6. When the matter came before me on 20 December 2017, NHSE was again represented, on this occasion by Leading Counsel. The order I made set out the parties' positions:

"(a) … The Local Authority is disappointed that currently there is no LSU bed for [Z] in the United Kingdom. The Local Authority awaits the outcome of the assessment commissioned through NHS England. The Local Authority is pleased to note that if [AC] deem it is appropriate that they can care for [Z] there will be a bed available for [Z].

(b)   The parents are disappointed that [Z] has not to date received the therapeutic input [Z] so much needs. They wish to see [Z] placed in an appropriate unit that will meet [Z's] needs prior to a final order being made and for the LA care plan to reflect the placement and treatment plan that [Z] needs.

(c)   The Guardian is extremely concerned about the potential impact on [Z] of the move from [AA] to [AB]. She is concerned about the suitability of this placement to meet [Z's] needs in the interim pending the identification of an alternative placement. The Guardian would like to see the Local Authority's final care plan to include an exit plan from [AB] if possible and plans for future placement and how [Z's] therapeutic needs will be addressed."

The order recorded that:

"[name] Mental Health NHS Foundation Trust are carrying out an assessment of [Z] on 20.12.17, with a view to assessing [Z's] suitability for admission to [AC] … If clinically suitable, a bed will be available at [AC] for [Z]."

7. So that there was no risk of slippage, I gave appropriate directions to enable the matter to be re-listed before me for a further case management hearing on 15 January 2018.

8. By the date of that hearing, as the order I made recorded, "NHS England have confirmed that [Z] has a place at [AC] LSU and is due to move on 17.01.18." NHSE was again represented by Leading Counsel. The order set out the parties' positions as follows:

"(a) The Local Authority is pleased to note that [Z] has been offered a placement at [AC] LSU and is due to move on 17.01.18.  Ultimately the Local Authority seeks a Care Order for [Z].

(b) The parents are disappointed that [Z] has not to date received the therapeutic input [Z] so much needs, they are pleased that a placement has been identified for [Z] and hope that an appropriate treatment plan will now be formulated.

(c) The Guardian is pleased that a placement has been located for [Z] at [AC] which has been assessed as being able to meet [Z's] needs …"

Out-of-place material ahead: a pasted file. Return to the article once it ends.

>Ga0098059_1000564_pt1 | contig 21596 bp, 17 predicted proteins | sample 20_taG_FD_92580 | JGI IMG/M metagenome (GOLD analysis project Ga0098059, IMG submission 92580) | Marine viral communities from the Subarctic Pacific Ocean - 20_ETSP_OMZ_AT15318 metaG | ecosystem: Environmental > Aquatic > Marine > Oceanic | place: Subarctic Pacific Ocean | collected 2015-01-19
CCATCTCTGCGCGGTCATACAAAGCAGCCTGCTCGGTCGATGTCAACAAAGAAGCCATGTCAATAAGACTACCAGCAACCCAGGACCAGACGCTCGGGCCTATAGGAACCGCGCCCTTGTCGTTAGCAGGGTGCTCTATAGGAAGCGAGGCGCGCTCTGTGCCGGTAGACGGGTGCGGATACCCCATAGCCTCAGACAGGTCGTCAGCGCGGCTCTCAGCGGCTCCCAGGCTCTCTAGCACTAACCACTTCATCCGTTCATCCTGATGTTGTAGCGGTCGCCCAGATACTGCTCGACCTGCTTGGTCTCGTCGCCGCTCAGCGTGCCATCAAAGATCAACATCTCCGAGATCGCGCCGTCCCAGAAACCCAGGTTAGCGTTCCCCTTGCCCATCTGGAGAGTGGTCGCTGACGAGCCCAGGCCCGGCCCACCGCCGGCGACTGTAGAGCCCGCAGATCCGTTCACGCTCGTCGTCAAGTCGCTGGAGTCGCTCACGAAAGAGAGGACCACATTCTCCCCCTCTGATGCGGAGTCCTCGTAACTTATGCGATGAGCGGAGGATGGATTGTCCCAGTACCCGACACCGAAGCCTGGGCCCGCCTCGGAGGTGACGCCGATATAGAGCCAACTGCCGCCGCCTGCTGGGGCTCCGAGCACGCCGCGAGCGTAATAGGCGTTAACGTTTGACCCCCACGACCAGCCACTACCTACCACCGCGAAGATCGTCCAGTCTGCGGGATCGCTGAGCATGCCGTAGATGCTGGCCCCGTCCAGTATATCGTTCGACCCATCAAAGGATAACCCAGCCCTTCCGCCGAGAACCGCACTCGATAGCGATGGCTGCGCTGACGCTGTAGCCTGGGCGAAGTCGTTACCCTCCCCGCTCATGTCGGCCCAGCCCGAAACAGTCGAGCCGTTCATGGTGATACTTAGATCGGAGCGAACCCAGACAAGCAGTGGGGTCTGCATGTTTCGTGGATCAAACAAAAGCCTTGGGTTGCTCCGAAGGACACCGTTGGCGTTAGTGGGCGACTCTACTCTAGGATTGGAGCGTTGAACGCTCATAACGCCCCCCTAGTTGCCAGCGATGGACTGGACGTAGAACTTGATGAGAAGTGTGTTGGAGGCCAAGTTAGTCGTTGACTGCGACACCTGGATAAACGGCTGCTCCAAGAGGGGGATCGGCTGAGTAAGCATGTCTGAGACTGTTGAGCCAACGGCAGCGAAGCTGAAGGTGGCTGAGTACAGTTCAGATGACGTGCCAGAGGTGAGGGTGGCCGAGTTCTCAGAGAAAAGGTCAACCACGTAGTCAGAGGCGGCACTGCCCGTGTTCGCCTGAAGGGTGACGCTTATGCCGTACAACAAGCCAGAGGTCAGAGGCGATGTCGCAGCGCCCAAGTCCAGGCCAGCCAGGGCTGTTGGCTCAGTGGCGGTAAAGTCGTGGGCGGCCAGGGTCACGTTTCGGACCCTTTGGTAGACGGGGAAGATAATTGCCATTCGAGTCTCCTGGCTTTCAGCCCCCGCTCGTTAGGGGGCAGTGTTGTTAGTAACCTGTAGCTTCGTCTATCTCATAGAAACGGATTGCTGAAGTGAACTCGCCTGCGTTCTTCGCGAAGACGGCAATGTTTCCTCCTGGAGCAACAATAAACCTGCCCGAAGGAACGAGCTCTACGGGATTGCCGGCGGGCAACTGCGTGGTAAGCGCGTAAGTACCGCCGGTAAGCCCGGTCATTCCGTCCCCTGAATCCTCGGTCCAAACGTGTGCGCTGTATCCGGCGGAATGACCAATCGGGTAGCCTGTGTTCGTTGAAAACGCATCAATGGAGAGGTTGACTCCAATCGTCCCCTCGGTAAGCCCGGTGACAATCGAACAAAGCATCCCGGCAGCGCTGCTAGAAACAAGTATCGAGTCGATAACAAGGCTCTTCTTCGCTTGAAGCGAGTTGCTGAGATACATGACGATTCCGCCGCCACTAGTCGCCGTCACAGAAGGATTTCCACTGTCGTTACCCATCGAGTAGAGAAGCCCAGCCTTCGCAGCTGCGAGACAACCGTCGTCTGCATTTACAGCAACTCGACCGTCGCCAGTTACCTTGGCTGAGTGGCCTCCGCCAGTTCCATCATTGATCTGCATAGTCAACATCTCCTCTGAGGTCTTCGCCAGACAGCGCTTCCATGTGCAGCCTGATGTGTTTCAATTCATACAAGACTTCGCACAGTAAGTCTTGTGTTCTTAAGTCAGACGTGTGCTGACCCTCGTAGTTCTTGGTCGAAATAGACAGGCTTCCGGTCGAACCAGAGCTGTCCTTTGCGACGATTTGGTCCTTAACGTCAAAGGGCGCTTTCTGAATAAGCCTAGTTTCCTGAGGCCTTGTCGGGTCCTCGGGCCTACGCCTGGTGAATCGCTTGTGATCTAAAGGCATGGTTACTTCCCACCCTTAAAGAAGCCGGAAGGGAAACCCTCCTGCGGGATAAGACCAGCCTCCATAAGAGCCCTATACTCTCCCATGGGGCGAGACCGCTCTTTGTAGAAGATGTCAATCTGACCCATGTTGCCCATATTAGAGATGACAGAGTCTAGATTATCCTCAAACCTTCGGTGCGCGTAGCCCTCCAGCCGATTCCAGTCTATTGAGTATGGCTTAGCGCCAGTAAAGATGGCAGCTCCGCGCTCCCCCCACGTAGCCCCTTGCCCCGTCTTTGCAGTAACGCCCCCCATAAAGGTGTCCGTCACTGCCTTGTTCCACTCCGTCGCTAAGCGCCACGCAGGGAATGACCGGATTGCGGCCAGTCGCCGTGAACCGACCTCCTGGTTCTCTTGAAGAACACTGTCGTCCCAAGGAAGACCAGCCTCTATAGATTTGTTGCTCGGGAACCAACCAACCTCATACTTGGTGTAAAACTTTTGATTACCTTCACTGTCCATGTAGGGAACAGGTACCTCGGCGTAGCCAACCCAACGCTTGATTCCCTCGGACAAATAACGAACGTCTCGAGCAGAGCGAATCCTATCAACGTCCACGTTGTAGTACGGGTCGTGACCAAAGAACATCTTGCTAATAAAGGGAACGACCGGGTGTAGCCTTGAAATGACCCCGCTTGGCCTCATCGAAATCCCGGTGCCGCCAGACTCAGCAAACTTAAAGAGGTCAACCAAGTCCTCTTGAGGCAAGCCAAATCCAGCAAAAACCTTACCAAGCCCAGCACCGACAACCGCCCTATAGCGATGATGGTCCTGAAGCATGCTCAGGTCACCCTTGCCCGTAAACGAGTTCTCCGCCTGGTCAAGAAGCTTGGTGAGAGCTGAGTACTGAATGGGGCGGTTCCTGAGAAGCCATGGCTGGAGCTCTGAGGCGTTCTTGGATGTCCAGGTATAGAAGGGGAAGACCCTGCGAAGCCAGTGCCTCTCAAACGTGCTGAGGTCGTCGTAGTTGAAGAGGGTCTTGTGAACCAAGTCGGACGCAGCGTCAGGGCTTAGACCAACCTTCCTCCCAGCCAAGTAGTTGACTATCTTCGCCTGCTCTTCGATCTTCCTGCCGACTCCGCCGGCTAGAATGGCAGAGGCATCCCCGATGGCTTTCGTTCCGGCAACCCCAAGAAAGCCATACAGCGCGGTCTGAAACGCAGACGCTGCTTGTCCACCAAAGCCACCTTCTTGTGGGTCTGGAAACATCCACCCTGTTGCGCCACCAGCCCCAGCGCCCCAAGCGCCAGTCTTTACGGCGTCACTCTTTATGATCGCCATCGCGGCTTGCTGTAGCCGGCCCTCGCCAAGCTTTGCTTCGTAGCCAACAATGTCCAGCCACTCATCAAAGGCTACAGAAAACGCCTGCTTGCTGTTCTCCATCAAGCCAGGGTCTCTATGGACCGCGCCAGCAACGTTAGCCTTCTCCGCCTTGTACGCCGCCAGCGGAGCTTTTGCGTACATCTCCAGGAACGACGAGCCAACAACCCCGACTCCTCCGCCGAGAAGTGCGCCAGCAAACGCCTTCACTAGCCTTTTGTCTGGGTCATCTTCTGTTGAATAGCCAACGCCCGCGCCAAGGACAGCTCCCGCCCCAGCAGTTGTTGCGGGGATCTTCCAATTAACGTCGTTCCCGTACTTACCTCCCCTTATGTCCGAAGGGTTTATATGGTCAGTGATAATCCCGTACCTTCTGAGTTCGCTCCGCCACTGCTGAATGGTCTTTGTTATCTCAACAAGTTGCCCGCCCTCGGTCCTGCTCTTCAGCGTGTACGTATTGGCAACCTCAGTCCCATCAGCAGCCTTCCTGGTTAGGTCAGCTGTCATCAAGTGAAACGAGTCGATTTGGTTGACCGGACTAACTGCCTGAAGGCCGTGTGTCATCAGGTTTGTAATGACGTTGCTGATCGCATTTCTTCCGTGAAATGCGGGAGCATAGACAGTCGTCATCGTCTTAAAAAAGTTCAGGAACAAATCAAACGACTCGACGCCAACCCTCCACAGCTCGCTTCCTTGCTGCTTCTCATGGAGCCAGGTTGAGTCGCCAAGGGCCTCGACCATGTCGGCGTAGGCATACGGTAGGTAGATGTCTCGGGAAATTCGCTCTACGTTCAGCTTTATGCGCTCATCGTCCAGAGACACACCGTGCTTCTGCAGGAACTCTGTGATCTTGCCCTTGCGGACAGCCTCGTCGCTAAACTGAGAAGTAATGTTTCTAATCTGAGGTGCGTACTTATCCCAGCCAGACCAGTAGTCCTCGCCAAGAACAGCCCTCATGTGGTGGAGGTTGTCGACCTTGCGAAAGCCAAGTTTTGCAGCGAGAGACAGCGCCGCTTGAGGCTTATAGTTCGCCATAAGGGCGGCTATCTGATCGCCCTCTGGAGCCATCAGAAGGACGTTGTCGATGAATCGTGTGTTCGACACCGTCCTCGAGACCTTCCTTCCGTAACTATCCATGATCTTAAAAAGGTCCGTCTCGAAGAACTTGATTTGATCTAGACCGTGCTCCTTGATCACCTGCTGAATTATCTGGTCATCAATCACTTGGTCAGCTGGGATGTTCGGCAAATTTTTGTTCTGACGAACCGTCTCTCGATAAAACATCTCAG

9. At the end of the hearing, I gave further directions with a view to the matter being listed before me for an issues resolution hearing / effective final hearing on 12 April 2018. I excused NHSE from further attendance or participation in the proceedings.

10. Before me on 12 April 2018, there was, entirely appropriately and understandably, a uniform consensus, threshold being properly conceded, that the only form of order which could meet Z's many needs was a care order. I need not go into any detail, but that was a consensus which in the circumstances was, in my judgment, inescapable and obviously, if sadly, inevitable.

11. The fundamental reality confronting everyone at this hearing was, as the Guardian pointed out in her Report, that there was no clear timescale for Z's discharge from AC. Moreover, and as I explained in Re X (A Child) (No 5) [2017] EWHC 2141 (Fam), para 8, the decision as to whether and for how long Z should remain at AC is one for the responsible clinicians or the First Tier Tribunal. The local authority's final care plan, dated 12 April 2018 and incorporating various amendments agreed at court that day, addressed this reality. Accordingly, there were two fundamental components to the care plan:

i) Z is to remain in a low secure unit in order to engage in long term psychological and therapeutic intervention in a secure setting to work on past trauma and in order for Z's mental health to remain stable. Accordingly, Z will remain at AC until ready and fit for discharge.

ii) Although it is unknown what the future holds for Z at present, it is anticipated that when Z is ready for discharge, a residential placement in the community would be sought.

12. I approve the care plan. I am satisfied that it is the best that can be achieved in very difficult and challenging circumstances. 

13. The plan is that AC will notify the local authority 6 weeks prior to any plan of discharge and that a joint protocol meeting will take place, in conjunction with Z's parents, to discuss in the light of an appropriate assessment as to where Z would be best placed, the plan of discharge into a therapeutic environment. This important part of the care plan is underpinned by a recording in the order I made that:

"at the CPA meeting on 07.02.18 the Responsible Clinician agreed that when it is deemed that [Z] is ready for discharge into the community he/she will provide a minimum of a 6 week notice period to the Local Authority to enable them to secure the most appropriate residential setting for [Z], which meets [Z's] complex need and that the medical professionals will work with the Local Authority to enable them to identify such placement."

14. Given Z's age, the care plan makes appropriate provision for Z's transfer to the local authority's Leaving Care Team, with appropriate continuing transitional involvement of the existing social work team and, in due course, a referral to the local authority's Adult Social Services. In this context I remind the local authority of what I said in Re X (A Child) (No 5) [2017] EWHC 2141 (Fam), para 9:

"I add this, not that the local authority needs reminding: X, as the subject of a care order, is entitled to enjoy, both now and, in accordance with the 'leaving care' legislation, after she leaves care when she reaches her 18th birthday, all the benefits which will accrue to her as a looked after child. So, the local authority will remain under a duty to this very vulnerable young woman even after her 18th birthday. Given her age, it is very important that the 'leaving care' planning for X begins immediately. This is a matter to which the guardian rightly drew attention. It is critically important."